This means that, 150 times per minute, a beam of radio waves emitted by this pulsar scans our point of observation here on Earth. Astrophysicists can use it to map the trajectory of the pulsar as it orbits the white dwarf, timing when its pulse arrives at the telescope, and knowing the speed of light. This method revealed that the two stars orbit each other in less than 5 hours.

This pair, officially called PSR J1141-6545, is an ideal gravitational laboratory. Since 2001, researchers have used Parkes several times a year to map the orbit of this system, which has a multitude of gravitational effects.



Although PSR J1141-6545 is several hundred quadrillion kilometers (one quadrillion represents a million billion), the data shows that the pulsar rotates 2.54 times per second, and that its orbit varies in space. This means that the plane of its orbit is not fixed, but rotates slowly.

Binary system: the companion star accelerates the rotation of the white dwarf

When pairs of stars are born, the most massive one dies first, often creating a white dwarf. Before the second star dies, it transfers matter to its white dwarf companion. A disc forms when this material falls towards the white dwarf, and over tens of thousands of years, it accelerates the latter, until it makes a complete revolution every few minutes.

Many binary systems involve a giant star and a white dwarf, the latter accreting matter from the former. This accretion leads to an acceleration of the rotation of the white dwarf. Credit: Pearson Ed

In rare cases like this, the second star can then explode as a supernova, leaving behind a pulsar. The rapidly spinning white dwarf carries space-time with it, rocking the pulsar's orbital plane as it moves. This inclination is what astrophysicists have observed through the mapping of the orbit of the pulsar.


Bibliography:

Lense–Thirring frame dragging induced by a fast-rotating white dwarf in a binary pulsar system

V. Venkatraman Krishnan, M. Bailes, W. van Straten, N. Wex, P. C. C. Freire, E. F. Keane, T. M. Tauris, P. A. Rosado, N. D. R. Bhat, C. Flynn, A. Jameson1, S. Osłowski

Science  31 Jan 2020:

Vol. 367, Issue 6477, pp. 577-580

DOI: 10.1126/science.aax7007

Thursday, 30 January 2020

Discover these spectacular images of the Sun with the highest resolution ever

The highest resolution image of the Sun’s surface ever taken. | NSO / AURA / NSF

A new telescope specially designed to study the Sun has released its first images, and they are breathtaking. They show the surface of the Sun like never before, revealing the extraordinary details of its surface, convection granules the size of Texas as well as tiny magnetic characteristics (like lines of magnetic field which extend in space).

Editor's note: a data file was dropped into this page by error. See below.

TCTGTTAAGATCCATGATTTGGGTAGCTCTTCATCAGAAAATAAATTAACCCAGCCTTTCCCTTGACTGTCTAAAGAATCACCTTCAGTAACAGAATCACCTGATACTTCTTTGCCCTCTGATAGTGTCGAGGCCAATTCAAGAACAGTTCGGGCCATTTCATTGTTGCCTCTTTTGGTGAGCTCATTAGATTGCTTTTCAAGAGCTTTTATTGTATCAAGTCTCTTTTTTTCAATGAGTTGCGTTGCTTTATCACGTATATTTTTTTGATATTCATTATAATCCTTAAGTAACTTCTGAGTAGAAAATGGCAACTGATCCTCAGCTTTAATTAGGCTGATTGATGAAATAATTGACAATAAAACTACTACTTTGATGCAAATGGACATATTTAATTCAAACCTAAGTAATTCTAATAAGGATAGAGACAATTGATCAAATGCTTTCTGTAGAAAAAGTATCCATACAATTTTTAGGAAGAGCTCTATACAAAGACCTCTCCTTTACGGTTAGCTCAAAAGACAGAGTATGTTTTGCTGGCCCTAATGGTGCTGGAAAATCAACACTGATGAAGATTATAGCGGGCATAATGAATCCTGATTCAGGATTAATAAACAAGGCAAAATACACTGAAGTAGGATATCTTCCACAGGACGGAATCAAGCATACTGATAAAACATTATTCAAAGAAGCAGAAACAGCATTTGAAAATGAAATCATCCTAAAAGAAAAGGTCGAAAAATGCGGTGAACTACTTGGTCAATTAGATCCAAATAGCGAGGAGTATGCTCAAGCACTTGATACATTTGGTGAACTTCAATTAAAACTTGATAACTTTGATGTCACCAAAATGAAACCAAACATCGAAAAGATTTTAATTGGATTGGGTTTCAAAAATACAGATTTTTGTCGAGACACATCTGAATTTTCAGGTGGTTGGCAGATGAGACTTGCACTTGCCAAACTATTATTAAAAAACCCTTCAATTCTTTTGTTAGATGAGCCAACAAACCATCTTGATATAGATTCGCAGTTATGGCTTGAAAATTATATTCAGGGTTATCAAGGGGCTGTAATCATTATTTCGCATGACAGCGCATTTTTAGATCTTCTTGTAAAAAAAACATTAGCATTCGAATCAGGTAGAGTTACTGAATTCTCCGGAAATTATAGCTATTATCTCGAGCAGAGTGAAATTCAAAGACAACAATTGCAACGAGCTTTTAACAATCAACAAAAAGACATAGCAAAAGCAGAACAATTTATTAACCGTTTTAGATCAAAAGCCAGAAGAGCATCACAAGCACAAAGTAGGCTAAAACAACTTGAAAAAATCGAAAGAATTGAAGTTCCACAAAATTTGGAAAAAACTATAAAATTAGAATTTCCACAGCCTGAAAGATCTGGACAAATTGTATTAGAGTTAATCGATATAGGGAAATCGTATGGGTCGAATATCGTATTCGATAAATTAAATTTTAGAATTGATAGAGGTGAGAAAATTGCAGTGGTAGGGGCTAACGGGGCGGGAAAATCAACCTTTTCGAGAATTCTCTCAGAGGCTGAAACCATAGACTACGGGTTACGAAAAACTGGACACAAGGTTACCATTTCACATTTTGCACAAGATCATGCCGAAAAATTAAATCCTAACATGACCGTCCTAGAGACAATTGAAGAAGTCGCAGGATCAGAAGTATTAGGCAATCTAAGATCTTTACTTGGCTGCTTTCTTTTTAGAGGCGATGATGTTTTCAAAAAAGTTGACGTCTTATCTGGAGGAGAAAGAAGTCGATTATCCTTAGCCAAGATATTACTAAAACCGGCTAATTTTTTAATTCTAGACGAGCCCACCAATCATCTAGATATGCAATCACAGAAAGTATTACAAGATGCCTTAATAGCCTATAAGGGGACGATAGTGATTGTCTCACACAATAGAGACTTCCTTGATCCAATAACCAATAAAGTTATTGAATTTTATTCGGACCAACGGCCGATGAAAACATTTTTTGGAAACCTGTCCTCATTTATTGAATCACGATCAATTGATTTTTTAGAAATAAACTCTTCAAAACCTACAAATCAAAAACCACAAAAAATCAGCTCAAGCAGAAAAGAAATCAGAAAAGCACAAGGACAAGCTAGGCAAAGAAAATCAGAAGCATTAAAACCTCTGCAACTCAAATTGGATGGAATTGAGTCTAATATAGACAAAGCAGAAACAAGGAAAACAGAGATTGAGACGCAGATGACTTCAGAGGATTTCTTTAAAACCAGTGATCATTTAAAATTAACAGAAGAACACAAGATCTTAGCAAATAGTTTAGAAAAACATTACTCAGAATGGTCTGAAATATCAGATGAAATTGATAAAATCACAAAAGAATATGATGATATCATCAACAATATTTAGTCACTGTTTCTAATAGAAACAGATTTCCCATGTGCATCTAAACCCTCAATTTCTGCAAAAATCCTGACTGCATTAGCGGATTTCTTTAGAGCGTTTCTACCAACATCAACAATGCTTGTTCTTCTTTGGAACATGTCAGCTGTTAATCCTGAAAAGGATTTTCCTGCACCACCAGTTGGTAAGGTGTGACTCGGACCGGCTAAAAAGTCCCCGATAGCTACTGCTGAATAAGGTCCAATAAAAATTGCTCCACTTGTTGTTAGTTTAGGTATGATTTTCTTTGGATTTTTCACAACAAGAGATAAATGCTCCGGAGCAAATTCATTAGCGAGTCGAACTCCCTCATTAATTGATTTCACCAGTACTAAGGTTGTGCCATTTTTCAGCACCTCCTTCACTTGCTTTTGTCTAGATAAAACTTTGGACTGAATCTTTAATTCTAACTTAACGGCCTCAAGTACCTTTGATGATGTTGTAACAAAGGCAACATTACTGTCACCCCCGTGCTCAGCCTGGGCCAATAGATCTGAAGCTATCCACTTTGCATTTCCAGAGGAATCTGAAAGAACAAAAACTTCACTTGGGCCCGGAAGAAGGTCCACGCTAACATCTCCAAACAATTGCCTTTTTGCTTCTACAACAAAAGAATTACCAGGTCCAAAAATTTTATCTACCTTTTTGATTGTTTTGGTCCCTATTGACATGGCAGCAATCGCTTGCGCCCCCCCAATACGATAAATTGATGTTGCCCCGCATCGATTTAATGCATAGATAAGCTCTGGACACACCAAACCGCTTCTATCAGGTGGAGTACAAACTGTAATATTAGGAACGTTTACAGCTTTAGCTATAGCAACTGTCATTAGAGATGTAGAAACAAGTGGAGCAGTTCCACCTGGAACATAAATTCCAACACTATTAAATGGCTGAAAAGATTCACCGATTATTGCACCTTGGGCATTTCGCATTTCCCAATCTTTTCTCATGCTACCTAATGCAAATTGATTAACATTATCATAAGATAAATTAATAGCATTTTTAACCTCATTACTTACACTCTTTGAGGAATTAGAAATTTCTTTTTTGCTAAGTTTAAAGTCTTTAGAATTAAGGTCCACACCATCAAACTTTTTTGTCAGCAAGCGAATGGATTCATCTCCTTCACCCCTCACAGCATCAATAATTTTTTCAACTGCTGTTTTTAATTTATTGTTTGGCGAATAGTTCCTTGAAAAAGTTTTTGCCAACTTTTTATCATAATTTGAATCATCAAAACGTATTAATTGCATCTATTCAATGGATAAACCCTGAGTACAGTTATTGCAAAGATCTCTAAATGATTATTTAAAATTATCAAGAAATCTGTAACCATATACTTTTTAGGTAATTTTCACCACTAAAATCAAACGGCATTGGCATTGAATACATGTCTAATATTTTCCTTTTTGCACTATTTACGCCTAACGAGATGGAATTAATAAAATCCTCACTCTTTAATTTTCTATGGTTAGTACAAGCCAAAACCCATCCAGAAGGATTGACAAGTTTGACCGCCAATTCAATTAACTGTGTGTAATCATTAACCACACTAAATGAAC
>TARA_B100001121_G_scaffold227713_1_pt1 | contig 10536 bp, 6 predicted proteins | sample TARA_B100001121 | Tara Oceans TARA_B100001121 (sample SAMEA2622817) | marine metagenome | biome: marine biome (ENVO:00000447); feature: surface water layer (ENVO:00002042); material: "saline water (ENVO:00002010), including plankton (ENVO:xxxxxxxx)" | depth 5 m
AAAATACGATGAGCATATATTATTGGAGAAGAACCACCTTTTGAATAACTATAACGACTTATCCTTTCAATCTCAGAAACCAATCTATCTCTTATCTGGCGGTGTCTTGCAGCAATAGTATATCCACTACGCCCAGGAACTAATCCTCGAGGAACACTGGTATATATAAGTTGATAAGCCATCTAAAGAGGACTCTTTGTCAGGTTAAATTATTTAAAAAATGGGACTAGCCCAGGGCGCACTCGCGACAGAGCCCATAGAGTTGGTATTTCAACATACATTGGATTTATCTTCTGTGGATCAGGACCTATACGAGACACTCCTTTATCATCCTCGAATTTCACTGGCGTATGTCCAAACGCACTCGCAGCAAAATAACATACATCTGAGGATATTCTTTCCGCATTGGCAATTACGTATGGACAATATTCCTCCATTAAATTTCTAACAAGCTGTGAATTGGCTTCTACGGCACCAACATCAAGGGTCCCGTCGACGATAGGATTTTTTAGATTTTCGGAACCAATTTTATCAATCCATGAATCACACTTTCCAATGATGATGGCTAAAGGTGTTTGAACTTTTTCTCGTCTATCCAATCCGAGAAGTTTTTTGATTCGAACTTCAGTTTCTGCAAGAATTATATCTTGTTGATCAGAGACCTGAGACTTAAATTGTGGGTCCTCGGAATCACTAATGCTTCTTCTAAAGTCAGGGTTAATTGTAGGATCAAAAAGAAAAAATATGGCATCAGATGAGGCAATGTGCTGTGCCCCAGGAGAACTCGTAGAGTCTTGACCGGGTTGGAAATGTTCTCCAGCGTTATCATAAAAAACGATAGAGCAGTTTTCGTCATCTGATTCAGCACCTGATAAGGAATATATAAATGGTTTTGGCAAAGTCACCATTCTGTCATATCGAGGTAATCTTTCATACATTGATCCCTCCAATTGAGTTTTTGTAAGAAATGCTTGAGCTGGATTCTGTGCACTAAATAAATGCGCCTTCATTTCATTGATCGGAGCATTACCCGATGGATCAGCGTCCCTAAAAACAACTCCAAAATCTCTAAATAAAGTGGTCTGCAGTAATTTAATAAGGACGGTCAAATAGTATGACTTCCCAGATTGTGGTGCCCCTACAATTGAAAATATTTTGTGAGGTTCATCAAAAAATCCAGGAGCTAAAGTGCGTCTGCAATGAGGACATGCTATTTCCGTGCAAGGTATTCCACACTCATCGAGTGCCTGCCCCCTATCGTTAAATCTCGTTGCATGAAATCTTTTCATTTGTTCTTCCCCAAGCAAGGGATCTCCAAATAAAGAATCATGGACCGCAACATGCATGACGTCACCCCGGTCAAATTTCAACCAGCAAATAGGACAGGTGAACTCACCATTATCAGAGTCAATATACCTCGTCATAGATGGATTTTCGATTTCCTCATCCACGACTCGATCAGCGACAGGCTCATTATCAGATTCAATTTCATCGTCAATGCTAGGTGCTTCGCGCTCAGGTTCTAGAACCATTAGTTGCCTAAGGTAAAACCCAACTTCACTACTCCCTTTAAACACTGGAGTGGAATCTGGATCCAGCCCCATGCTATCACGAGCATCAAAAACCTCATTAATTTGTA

The telescope that provided these images is the National Science Foundation's Daniel K. Inouye Solar Telescope, located in Haleakalā (Maui), Hawaii.

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His future observations will provide a much broader insight into the wild dynamics of the solar surface and how it affects the Earth. " This is literally the greatest advance in mankind's ability to study the Sun from the ground, since the time of Galilee, " said astronomer Jeff Kuhn of the Institute of Astronomy in Māno, from the University of Hawaii.

These moving spots that you can see in the video below, are called granules . These are the tops of the convection cells in the solar plasma, with hot plasma rising in the middle, then falling down at the edges when it moves outwards and cools. Each granule is extremely large: up to 1600 km in diameter. In comparison, the US state of Texas is approximately 1,270 kilometers long.


Study magnetic fields to understand more about solar dynamics

These images are of course extraordinary, but scientists are particularly interested in the magnetic fields, twisted and tangled by the plasma, which can cause powerful solar storms, capable of interrupting the electrical networks here on Earth (although such consequences are rare).

However, less powerful solar storms can still impact communication and navigation systems and generate magnificent auroras. But today our understanding and ability to predict space weather is still extremely limited. As a result, scientists hope that this telescope will help them better understand solar phenomena.

" On Earth, we can predict if it will rain almost anywhere in the world in a very precise way, but this is not the case with space weather, " said Matt Mountain of the Association of Universities for research in astronomy, which manages the solar telescope. " What we need is to understand the physics behind space weather, and it starts with the Sun, which the Inouye solar telescope will study in the coming decades, " he said. added.

This is none other than the highest resolution snapshot of the Sun's surface ever taken. Credits: NSO / AURA / NSF

Thanks to its many advanced instruments (some of which are not yet operational), the telescope will be able to measure and characterize magnetic fields precisely, like never before.

These measurements could then teach us more about solar storms and how to detect them before they happen: at the moment, we only get to know about 48 minutes in advance. Scientists hope that improving our understanding of the behavior of magnetic fields, leading to a solar storm, could increase this time to 48 hours.

"It all depends on the magnetic field, " said Thomas Rimmele, director of the Inouye solar telescope. " To unravel the greatest mysteries of the Sun, we must not only be able to clearly see these tiny structures located 150 million kilometers away, but also to measure very precisely the strength and direction of the magnetic field near the surface and to trace its extension in the crown, the outside atmosphere of the Sun, to a million degrees, "he added.

The largest square on the surface of the sun is the entire image taken by the telescope. The enlarged (an area of ​​the first square) is a zoom making 7000 kilometers along its length. The small box in the zoom represents approximately the size of Texas. Finally, the tiny point which is almost invisible, is about the size of Manhattan. Credits: NSO / NSF / AURA

In the coming months, additional instruments will reinforce the already phenomenal power of the telescope.

There will be the near infrared cryogenic spectropolarimeter (CryoNIRSP), which is designed to take measurements of the solar magnetic field beyond the visible solar disk, in the crown. And also the near infrared limited diffraction spectropolarimeter (DL-NIRSP), which will study magnetic fields and their polarization with high spectral and spatial resolution.



“These first images are just the start! Said astronomer David Boboltz of the National Science Foundation's Astronomical Sciences Division." The Inouye solar telescope will collect more information about our Sun during the first 5 years of its life than all the solar data collected since Galileo pointed a telescope to the sun in 1612," he added. . The telescope is expected to be fully completed by June 2020.




Bibliography:

https://nsf.gov/news/news_summ.jsp?cntn_id=299908&org=NSF&from=news